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November 6th, 2014
Recent letters and news stories have expressed the fear that a Vermont based single-payer system would be a threat to Medicare. This is simply untrue and here is why. The law that set Vermont on the path to single payer specifies on its very first page that Green Mountain Care will cover all Vermonters “regardless of income, assets, health status, or availability of other health coverage.” Also, federal law does not allow for any state to take away Medicare or change Medicare benefits for seniors.
I recently held a shoebox packing party for Operation Christmas Child at Valley Bible Church on Oct. 19. I would like to thank every participant and supporter of this project, because it would not have been possible without their generous help.
The final count was 133 shoeboxes, and they will be sent around the world to many children this Christmas.
I’ve watched with interest the past few weeks as the Osborne House was prepared for its move, unable to believe such a large building (118 tons!) could really be moved down the road. I would have been one of the watchers in the predawn chill had I not had to be at Porter that morning for minor surgery.
Did a miniature IRS audit agent with angry eyebrows and a power suit knock on your door Halloween night? That was my daughter. This was the year she passed from shy-about-knocking to greed-fueled-sprinting. My job was to keep up and carry the water bottles.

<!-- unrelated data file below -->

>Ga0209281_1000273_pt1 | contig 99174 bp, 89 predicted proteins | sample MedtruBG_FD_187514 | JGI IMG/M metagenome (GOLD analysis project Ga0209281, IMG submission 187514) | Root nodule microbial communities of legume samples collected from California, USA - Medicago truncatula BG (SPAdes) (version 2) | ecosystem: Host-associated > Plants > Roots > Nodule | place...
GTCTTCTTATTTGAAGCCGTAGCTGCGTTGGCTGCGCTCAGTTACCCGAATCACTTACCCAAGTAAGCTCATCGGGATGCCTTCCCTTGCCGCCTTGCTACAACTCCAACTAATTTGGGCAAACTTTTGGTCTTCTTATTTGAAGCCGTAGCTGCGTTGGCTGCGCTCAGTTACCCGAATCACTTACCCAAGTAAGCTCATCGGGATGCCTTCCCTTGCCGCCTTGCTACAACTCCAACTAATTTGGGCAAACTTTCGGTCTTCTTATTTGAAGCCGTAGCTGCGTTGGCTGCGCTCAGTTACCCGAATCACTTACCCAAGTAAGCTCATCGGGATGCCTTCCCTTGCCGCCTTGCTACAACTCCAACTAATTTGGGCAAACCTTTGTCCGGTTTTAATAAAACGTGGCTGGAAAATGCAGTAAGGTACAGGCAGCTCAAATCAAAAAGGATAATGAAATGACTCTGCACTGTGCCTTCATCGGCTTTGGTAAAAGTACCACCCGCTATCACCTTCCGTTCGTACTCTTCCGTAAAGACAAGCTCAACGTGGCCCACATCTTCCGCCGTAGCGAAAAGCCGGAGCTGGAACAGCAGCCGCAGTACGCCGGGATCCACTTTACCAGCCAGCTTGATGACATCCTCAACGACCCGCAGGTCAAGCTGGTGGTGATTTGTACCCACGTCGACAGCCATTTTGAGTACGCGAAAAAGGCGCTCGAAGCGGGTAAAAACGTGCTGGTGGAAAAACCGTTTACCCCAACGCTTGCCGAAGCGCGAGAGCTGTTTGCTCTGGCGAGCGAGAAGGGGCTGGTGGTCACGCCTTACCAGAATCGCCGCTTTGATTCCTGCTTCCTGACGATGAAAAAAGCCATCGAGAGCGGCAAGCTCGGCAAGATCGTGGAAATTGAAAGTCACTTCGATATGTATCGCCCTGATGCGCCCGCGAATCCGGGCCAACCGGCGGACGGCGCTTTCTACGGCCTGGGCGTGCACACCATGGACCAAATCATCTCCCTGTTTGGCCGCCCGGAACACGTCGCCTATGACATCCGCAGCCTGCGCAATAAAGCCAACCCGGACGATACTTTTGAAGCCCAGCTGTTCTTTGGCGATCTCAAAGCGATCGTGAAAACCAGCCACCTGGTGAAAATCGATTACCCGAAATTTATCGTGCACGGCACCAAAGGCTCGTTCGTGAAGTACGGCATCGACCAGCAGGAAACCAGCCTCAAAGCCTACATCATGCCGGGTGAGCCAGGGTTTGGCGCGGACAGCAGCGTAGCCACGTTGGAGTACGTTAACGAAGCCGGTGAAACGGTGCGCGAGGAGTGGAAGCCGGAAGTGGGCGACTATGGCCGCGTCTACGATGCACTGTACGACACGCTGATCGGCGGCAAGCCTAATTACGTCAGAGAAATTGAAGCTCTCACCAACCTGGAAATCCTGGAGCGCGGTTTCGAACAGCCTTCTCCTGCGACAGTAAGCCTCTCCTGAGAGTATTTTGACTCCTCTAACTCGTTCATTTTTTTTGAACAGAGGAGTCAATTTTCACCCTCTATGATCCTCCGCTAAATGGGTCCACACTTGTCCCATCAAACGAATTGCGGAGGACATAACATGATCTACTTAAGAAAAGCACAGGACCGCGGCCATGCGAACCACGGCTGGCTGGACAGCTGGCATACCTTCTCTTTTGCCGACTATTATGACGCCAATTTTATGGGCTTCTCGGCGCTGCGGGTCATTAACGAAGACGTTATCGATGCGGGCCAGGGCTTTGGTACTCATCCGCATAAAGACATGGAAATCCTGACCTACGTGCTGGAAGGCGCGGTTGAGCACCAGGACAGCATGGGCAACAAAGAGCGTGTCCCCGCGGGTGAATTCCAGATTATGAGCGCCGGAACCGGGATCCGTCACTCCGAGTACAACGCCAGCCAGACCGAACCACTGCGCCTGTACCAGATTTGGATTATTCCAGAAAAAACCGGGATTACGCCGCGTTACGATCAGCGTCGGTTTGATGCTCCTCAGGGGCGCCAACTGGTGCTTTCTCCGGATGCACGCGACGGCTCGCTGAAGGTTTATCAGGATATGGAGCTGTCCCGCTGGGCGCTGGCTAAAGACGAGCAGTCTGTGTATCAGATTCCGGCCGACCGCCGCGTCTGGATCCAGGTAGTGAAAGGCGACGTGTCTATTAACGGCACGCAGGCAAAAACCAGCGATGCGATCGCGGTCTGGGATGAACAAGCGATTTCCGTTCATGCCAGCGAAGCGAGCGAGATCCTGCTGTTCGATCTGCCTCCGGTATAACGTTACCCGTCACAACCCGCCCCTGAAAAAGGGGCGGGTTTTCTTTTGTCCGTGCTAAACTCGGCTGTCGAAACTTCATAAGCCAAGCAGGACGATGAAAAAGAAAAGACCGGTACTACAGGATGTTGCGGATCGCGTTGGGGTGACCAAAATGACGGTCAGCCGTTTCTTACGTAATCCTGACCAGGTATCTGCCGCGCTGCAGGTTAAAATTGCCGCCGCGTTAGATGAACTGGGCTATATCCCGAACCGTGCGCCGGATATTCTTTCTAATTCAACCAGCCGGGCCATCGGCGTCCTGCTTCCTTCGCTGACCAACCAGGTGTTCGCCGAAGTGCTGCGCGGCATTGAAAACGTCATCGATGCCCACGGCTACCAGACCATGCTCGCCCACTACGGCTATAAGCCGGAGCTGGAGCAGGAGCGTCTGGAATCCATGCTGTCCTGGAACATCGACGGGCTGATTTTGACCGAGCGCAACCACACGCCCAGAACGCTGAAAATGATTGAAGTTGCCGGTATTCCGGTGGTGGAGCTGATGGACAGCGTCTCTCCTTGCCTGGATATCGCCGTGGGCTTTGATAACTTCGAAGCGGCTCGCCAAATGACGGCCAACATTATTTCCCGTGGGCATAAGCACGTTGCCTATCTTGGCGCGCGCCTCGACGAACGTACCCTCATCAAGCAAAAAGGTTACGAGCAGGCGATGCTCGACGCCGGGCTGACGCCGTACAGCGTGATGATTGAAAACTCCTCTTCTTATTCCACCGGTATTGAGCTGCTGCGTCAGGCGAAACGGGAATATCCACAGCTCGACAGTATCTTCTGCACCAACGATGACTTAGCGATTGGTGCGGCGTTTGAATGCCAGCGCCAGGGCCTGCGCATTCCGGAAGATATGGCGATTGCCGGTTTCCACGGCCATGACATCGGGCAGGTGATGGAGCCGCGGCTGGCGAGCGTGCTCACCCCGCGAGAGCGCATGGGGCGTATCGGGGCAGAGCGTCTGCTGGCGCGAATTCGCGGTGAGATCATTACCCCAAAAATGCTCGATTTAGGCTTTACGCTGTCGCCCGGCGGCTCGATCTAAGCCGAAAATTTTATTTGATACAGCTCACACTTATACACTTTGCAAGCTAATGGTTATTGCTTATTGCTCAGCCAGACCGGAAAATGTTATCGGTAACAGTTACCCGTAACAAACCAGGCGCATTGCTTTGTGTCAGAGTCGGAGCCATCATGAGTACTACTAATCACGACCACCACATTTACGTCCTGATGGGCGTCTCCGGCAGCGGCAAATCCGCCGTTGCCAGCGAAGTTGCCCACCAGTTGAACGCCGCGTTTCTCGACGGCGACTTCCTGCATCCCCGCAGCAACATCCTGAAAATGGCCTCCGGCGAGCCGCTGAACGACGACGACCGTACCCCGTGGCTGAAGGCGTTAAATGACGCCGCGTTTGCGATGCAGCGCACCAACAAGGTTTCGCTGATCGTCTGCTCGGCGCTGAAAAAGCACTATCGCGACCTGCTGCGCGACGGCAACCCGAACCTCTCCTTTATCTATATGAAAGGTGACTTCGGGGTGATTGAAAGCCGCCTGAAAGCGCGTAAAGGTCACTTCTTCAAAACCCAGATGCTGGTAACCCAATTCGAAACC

This week’s writer is Bristol resident Wayne Michaud, director of Idle-Free VT Inc.
On a cold winter morning, from his living room, Jason presses the start button on the remote vehicle starter of his pickup truck. Outside, the engine starts up and runs for the next 15 minutes until finally being driven away.
The front page of your Oct. 20 edition presents a contrast. In the top photo, two Middlebury Union High School soccer team members are laughing, happy together as they carve pumpkins for the Helen Porter Healthcare and Rehabilitation Center.
At the bottom of the page is a picture of a young man identified as “Prolific burglar gets 13 years to life.”
MIDDLEBURY — Naomi Smith had spent several years as a Certified Public Accountant when, during the late 1990s, she felt a tug to a decidedly different profession. Instead of counting numbers, she wanted to become a person who other women could count on if they had become victims of domestic or sexual abuse.
So Smith took a job as shelter program director for Burlington’s Women Helping Battered Women organization.